The Battle of Hussitenbierl - a forgotten turning point in Bavarian history in the Middle Ages

The reporting and documentation of military conflicts has always been of particular importance, as they often represent key events in the course of history. In most cases, military operations from modern times have been handed down or archived in detail. However, the Battle of Hussitenbierl in the Upper Palatinate of the late Middle Ages has not only been well handed down, but also represents a significant historical turning point that is almost forgotten today.

The Aggression of the Hussites
September 1433: Hussite troops under Prokop the Great besiege the Catholic stronghold of Pilsen. Prokop had assembled a large army for this purpose. However, he was plagued by supply problems, because such a large army always needed supplies of food and material, which were not available in sufficient quantities in Bohemia. To overcome this shortage, he sends a larger part of his troops across the Bavarian-Bohemian border to plunder the enemy territory. A tactic that has proven very effective in recent years, because on the one hand he can supply his own forces and at the same time harm the enemy.
Captain Jan Pardus of Hrádek and Captain Jan Rítka of Bezdedic are sent across the border with 500 mounted men and 1,400 infantry. At the beginning of September 1433, they reach Cham and plunder the town despite fierce resistance. They then turn their attention to Obermurach Castle, which they try to capture, but fail. They also fail to conquer the town of Nabburg. However, during their plundering campaign they manage to drive a large number of cattle with them, which could be observed from Neunburg. Presumably they try to rejoin the main army and deliver the rich booty to the field kitchen in front of Pilsen.

Upper Palatinate resistance
At Schwarzenburg Castle near Rötz, Count Palatine Johann and Heinrich Pflug von Schwarzenburg gather an army from the Upper Palatinate knighthood, the Böcklerbund and peasants from the surrounding countryside. The commanders are always well informed about the movements of the Hussites and try to confront the enemy despite their inferiority.

Campaign 1433, Hussite raid under Captain of Hrádek and Captain of Bezdedic in September 1433
Detail from the copperplate engraving "The Great Battle" 1433. Highlighted: Heinrich Pflug von Schwarzenburg in the central section of horsemen

The battle
On a hill to the northeast of Hiltersried, subsequently called Hussitenbierl, the Hussites took up their position on September 21, 1433, in the form of the well-known wagon castle. Details of the battle are handed down with the song "Vom Hussenkrieg" by the battle participant Ott Ostmann, who died a little later from his war wounds. In the 14th stanza Ostmann describes Heinrich Pflug trying to convince the other knights to attack the Hussite wagon castle "...Der senk seinen spiess und eisenhut, reit' als frischer helde!" (He shall lower his spit and iron hat. Ride as a new hero!) Knight Wilhelm Paulsdorffer von Kürn and his horsemen finally attack the Hussite positions under heavy fire and manage to penetrate the wagon castle and capture the Hussite field flag (panier with goose motif). However, due to the strong Hussite resistance, they lose it again. In a second wave of attack, knight Fritz von Wolfstein and his horsemen set out after them and managed to free Paulsdorffer's trapped and heavily decimated unit and ride out of the wagon castle with the Hussite field flag. The importance of the battle was so great for the Upper Palatinate and the Catholic world that a depiction of it was made as one of the earliest copperplate engravings ever.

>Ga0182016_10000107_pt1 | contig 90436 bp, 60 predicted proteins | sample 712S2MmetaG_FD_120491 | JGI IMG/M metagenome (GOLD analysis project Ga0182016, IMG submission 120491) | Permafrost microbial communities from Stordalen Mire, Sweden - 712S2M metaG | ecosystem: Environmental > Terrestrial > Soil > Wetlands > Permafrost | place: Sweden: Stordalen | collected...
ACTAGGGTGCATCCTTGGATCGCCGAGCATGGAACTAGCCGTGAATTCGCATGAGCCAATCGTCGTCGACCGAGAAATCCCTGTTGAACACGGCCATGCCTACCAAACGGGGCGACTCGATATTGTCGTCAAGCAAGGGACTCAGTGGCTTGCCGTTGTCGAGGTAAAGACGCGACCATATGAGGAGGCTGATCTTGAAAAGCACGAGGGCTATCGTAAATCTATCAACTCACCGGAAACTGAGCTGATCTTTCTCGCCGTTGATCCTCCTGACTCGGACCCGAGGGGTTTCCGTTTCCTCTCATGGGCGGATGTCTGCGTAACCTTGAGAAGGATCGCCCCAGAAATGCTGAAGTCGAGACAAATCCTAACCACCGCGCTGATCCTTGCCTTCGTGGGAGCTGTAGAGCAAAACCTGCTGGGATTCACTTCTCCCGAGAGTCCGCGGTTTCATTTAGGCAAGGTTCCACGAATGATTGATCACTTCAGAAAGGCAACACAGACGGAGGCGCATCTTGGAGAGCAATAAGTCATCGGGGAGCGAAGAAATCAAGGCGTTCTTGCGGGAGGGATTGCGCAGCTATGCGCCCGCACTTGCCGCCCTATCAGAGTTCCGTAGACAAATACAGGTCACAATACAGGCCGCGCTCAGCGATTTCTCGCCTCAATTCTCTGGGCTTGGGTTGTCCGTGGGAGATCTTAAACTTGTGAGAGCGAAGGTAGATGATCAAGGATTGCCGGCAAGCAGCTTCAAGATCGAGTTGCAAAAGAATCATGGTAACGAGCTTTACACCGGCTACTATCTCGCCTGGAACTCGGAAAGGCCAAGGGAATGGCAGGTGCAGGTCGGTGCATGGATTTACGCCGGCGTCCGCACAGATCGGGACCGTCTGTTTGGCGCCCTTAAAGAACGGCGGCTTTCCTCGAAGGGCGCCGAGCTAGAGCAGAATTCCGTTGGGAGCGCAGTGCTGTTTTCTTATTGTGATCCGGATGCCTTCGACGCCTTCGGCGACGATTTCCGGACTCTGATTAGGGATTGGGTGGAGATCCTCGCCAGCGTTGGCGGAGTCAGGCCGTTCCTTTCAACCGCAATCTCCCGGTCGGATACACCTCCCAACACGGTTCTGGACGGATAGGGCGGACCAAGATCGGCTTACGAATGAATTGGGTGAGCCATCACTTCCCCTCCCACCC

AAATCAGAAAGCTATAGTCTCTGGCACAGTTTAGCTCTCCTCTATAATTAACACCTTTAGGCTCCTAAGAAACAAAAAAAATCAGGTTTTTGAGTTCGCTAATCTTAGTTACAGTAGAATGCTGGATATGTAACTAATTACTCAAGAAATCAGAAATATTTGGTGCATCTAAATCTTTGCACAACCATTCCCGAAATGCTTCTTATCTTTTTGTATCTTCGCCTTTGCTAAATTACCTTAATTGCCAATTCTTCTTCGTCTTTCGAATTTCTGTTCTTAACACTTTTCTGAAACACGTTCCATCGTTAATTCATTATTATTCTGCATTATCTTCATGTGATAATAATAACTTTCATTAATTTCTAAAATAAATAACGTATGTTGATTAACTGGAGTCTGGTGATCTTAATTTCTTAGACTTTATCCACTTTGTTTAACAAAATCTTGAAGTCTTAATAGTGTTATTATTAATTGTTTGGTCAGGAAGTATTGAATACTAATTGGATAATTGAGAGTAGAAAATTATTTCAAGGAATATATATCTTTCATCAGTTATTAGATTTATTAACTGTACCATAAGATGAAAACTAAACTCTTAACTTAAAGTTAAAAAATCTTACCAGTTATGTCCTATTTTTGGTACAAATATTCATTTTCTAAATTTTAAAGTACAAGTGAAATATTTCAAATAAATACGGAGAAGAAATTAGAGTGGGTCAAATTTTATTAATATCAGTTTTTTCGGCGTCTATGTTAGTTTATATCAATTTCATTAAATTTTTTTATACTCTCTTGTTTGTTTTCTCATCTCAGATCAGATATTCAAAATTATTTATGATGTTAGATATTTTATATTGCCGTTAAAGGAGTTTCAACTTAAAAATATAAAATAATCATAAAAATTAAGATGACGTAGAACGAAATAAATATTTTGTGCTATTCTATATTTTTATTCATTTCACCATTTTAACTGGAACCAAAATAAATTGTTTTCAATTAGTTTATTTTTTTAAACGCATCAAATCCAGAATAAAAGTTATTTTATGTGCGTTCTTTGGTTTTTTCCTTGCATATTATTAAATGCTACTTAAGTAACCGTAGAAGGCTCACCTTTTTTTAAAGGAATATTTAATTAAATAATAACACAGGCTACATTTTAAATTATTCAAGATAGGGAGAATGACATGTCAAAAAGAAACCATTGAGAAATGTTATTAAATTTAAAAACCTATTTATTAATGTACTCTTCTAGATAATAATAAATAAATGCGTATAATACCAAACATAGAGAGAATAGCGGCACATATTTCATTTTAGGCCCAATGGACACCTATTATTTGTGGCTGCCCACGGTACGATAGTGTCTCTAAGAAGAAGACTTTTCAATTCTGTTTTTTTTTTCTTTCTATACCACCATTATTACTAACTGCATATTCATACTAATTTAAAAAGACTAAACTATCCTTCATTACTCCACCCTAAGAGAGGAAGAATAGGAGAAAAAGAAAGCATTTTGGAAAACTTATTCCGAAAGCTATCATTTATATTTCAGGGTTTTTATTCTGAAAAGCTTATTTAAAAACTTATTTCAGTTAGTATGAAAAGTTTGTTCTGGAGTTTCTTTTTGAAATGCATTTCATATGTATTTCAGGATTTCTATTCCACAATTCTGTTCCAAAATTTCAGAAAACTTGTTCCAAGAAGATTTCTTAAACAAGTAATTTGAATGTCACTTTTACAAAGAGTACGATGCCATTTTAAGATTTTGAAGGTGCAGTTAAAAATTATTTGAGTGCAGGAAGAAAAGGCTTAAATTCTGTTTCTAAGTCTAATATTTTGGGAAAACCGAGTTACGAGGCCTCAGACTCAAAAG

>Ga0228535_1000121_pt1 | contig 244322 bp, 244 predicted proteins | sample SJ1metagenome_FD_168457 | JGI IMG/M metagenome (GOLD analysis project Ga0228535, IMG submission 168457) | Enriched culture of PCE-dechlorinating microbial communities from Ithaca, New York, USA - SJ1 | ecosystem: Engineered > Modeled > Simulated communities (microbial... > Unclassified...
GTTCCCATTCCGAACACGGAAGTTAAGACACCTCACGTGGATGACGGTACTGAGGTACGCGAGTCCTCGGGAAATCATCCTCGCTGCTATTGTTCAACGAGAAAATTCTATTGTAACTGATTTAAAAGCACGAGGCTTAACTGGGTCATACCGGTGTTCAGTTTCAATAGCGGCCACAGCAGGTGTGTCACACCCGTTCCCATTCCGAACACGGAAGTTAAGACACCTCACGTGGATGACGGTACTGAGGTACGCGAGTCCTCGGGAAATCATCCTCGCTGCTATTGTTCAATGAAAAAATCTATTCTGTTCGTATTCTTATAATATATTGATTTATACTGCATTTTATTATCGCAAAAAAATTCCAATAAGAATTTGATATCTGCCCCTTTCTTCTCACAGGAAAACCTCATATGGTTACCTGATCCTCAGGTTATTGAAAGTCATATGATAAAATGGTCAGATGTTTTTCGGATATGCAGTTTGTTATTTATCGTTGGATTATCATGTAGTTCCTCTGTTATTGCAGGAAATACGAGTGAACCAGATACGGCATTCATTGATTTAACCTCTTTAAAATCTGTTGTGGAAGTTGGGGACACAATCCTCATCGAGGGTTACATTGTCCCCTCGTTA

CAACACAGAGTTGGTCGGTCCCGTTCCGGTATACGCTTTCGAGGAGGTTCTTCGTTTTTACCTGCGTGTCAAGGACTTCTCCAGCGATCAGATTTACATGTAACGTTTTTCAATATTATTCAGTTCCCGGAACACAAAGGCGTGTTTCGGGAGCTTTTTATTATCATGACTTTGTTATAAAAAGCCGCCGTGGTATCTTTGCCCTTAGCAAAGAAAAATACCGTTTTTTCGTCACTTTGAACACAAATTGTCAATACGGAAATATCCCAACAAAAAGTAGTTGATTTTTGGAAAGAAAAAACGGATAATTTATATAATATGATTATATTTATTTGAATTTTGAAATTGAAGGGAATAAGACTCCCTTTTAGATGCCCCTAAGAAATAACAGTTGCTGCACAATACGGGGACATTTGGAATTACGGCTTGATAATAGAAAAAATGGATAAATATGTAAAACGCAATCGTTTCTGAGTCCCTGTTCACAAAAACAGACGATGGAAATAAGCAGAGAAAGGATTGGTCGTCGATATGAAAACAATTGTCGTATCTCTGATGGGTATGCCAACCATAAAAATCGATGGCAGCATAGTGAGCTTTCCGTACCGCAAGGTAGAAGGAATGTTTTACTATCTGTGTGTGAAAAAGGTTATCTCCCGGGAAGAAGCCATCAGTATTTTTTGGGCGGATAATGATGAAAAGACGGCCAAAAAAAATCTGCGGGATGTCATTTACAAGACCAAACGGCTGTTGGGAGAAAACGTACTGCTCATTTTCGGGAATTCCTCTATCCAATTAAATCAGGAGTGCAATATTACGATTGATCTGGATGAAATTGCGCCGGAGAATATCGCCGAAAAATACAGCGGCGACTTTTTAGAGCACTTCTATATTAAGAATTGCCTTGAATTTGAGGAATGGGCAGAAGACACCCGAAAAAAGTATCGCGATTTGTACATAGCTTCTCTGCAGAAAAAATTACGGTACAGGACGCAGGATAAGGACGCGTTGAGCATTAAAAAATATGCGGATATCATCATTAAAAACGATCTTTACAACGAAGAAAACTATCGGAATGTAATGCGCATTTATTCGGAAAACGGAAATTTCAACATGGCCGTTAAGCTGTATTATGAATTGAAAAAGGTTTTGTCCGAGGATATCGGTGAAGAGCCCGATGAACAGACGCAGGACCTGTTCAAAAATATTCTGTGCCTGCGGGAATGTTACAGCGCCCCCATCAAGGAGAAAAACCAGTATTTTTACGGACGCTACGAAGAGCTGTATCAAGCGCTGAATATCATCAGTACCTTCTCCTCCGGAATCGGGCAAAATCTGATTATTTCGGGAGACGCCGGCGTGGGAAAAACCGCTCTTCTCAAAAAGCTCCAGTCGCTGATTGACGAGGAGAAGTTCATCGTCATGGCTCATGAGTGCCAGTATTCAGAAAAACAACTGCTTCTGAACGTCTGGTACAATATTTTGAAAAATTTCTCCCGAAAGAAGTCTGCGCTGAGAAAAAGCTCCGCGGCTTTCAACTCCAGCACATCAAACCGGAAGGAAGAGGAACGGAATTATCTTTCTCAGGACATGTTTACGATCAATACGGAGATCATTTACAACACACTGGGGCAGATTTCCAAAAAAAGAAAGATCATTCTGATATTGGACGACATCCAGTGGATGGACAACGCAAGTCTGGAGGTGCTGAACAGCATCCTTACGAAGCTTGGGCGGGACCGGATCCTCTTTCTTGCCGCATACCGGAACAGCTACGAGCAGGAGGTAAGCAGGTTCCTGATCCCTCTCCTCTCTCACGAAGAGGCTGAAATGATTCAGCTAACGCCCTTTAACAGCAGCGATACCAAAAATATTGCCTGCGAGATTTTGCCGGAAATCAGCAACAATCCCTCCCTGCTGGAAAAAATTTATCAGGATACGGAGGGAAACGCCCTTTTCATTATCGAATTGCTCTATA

Course of the battle: 1) storming of the wagon castle, 2) losses of the Paulsdorff knights, 3) capture of the Hussite field flag, 4) crushing of the Hussites after the opening of the wagon castle by peasants and knights

Further clues to the course of the battle are provided by the written records of Andreas von Regensburg, which also reveal much about the military structures. For example, the cavalry was divided into five units:

- a central cavalry unit with the banner carried by Wilhelm Paulsdorffer

- in front of it Hans Zenger von Schneeberg auf Treffelstein with his men

(he was already 70 years old at this time and was mortally wounded in the battle)

- to the left of the banner Georg von Mistelbeck

- on the right Fritz von Wolfstein

- behind Hans Vingerl each with their knights

Where the infantry was placed cannot be read from the text. The leader of the archers was Georg Heyraus, whose father fought as a horseman in the rear cavalry unit.

Of historical importance
By blowing up the wagon fortress, the superiority of the Hussites was defeated. Only a few of them left the battlefield alive. With this defeat, the fortunes of the Hussites finally turned. Although there were still more battles in the following months and the last battle of the Hussite Wars would not take place until eight months later on May 30, 1434 near Prague, with the Battle of Hussitenbierl near Hiltersried the Hussite formations lost their threat potential outside Bohemia.

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